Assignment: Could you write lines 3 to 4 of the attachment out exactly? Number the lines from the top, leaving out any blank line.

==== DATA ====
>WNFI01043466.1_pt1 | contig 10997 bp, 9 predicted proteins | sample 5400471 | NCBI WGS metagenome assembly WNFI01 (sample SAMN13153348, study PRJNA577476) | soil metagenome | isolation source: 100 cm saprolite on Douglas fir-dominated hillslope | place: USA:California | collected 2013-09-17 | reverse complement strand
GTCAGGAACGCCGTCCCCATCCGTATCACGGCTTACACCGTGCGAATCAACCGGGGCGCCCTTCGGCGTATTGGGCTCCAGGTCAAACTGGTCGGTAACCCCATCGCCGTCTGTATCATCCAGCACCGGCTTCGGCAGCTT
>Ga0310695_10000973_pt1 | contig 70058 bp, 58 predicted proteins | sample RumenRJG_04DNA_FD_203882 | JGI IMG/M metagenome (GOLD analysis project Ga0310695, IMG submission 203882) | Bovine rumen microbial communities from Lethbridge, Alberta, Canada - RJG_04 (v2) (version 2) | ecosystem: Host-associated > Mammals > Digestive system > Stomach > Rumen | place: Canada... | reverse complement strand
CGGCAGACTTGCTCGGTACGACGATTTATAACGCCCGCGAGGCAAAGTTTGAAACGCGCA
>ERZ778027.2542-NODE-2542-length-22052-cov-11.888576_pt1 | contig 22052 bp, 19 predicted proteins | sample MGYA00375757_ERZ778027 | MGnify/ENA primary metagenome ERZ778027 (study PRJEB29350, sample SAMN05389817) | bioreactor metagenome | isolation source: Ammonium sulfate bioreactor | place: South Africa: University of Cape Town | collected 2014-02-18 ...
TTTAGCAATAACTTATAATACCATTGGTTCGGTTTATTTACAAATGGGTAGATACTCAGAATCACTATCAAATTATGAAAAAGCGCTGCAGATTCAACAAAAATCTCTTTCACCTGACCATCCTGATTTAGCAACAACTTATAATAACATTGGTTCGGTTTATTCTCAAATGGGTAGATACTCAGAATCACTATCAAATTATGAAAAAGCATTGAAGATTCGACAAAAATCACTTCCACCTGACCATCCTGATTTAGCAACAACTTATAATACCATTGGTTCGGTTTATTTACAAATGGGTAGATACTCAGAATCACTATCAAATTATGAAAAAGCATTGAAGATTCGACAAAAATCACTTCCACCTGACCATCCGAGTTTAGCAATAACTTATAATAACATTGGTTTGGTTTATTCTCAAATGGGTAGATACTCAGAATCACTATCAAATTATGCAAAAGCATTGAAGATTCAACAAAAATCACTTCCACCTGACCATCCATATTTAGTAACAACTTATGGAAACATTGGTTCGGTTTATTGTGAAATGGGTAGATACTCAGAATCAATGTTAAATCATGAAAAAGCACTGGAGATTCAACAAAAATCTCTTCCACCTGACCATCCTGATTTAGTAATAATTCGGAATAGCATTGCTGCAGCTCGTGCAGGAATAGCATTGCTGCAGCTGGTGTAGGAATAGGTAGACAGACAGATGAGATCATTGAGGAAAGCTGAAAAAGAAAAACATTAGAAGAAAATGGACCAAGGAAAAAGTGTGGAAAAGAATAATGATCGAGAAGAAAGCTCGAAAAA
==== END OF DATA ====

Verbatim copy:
>Ga0310695_10000973_pt1 | contig 70058 bp, 58 predicted proteins | sample RumenRJG_04DNA_FD_203882 | JGI IMG/M metagenome (GOLD analysis project Ga0310695, IMG submission 203882) | Bovine rumen microbial communities from Lethbridge, Alberta, Canada - RJG_04 (v2) (version 2) | ecosystem: Host-associated > Mammals > Digestive system > Stomach > Rumen | place: Canada... | reverse complement strand
CGGCAGACTTGCTCGGTACGACGATTTATAACGCCCGCGAGGCAAAGTTTGAAACGCGCA